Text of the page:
Integration of small RNAs and transcriptome sequencing uncovers a complex regulatory network during vernalization and heading stages of orchardgrass (Dactylis glomerata L.)
Bushman, Bradley S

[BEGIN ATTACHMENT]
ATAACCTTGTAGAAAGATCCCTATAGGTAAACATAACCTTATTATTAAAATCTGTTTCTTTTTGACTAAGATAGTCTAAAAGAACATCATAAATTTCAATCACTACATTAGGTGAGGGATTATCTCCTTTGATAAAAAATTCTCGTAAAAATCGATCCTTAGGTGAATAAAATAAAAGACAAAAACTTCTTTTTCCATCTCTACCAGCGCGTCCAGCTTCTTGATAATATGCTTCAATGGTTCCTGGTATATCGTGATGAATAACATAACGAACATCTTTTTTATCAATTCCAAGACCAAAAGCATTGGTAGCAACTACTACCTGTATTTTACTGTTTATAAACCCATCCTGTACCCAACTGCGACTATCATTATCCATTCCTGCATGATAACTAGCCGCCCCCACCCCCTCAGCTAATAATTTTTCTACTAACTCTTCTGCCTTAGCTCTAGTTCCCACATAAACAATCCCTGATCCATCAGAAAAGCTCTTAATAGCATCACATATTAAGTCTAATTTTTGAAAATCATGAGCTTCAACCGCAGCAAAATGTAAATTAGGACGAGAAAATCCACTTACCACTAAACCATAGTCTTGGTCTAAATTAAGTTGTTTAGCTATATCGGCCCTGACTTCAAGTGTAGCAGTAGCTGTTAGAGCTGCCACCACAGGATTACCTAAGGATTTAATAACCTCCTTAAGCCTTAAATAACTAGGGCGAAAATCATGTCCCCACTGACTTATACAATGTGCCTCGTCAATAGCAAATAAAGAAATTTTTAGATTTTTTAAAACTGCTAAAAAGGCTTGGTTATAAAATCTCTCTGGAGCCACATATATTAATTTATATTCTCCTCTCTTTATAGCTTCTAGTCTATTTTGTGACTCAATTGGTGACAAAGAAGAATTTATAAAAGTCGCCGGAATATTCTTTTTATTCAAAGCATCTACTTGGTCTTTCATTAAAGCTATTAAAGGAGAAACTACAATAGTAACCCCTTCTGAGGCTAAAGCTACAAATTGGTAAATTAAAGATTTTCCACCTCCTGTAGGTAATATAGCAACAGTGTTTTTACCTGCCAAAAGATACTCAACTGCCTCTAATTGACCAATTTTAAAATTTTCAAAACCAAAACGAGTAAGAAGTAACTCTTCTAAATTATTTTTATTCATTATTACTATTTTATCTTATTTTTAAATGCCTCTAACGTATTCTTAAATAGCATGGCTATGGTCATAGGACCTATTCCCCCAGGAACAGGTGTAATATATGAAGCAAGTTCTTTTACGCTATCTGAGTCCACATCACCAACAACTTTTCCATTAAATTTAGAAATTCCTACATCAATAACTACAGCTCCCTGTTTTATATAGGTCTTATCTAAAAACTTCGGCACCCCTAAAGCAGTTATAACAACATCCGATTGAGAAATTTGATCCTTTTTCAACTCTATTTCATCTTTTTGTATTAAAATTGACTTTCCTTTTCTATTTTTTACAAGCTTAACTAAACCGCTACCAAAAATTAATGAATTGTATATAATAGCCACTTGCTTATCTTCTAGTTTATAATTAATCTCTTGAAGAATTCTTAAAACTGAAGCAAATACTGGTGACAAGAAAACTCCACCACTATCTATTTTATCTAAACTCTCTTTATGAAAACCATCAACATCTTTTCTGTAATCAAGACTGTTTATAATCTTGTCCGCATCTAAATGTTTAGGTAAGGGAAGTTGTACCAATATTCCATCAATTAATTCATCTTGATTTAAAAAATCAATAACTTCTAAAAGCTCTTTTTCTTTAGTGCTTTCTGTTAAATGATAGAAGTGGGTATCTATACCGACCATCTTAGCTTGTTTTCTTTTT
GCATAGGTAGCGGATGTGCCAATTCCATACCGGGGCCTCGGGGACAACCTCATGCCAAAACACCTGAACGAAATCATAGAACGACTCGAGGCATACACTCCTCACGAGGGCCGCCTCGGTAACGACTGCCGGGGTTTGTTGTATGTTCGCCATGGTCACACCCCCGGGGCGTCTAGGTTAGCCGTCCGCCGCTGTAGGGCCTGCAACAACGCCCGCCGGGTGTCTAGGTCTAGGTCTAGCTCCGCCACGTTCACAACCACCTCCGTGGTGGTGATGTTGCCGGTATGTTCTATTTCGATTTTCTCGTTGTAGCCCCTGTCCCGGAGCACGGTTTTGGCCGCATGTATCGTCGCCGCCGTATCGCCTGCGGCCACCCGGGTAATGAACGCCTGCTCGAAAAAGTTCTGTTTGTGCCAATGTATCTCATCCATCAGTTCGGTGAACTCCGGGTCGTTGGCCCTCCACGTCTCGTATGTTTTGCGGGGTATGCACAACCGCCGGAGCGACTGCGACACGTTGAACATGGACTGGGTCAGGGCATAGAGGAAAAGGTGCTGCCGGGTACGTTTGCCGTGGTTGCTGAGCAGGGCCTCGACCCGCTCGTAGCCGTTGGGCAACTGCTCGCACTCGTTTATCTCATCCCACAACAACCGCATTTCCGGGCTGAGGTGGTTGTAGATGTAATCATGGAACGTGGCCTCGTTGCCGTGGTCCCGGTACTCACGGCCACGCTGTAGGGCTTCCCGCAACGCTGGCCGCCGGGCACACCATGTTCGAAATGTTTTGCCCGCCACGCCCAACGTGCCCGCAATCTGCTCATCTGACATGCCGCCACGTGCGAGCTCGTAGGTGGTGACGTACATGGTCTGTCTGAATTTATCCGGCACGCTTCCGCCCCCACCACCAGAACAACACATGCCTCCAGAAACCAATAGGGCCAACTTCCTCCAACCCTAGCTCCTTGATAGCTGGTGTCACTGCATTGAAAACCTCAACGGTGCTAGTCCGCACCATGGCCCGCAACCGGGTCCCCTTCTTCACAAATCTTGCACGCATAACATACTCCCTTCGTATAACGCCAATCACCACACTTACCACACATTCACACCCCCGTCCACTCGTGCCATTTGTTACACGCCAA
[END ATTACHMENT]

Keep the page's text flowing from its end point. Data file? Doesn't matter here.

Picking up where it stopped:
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Abstract Background Flowering is a critical reproductive process in higher plants. Timing of optimal flowering depends upon the coordination among seasonal environmental cues. For cool season grasses, such as Dactylis glomerata, vernalization induced by low temperature provides competence to initiate flowering after prolonged cold. We combined analyses of the transcriptome and microRNAs (miRNAs) to generate a comprehensive resource for regulatory miRNAs and their target circuits during vernalization and heading stages. Results A total of 3,846 differentially expressed genes (DEGs) and 69 differentially expressed miRNAs were identified across five flowering stages. The expression of miR395, miR530, miR167, miR396, miR528, novel_42, novel_72, novel_107, and novel_123 demonstrated significant variations during vernalization. These miRNA targeted genes were involved in phytohormones, transmembrane transport, and plant morphogenesis in response to vernalization. The expression patterns of DEGs related to plant hormones, stress responses, energy metabolism, and signal transduction changed significantly in the transition from vegetative to reproductive phases. Conclusions Five hub genes, c136110_g1 (BRI1), c131375_g1 (BZR1), c133350_g1 (VRN1), c139830_g1 (VIN3), and c125792_g2 (FT), might play central roles in vernalization response. Our comprehensive analyses have provided a useful platform for investigating consecutive transcriptional and post-transcriptional regulation of critical phases in D. glomerata and provided insights into the genetic engineering of flowering-control in cereal crops.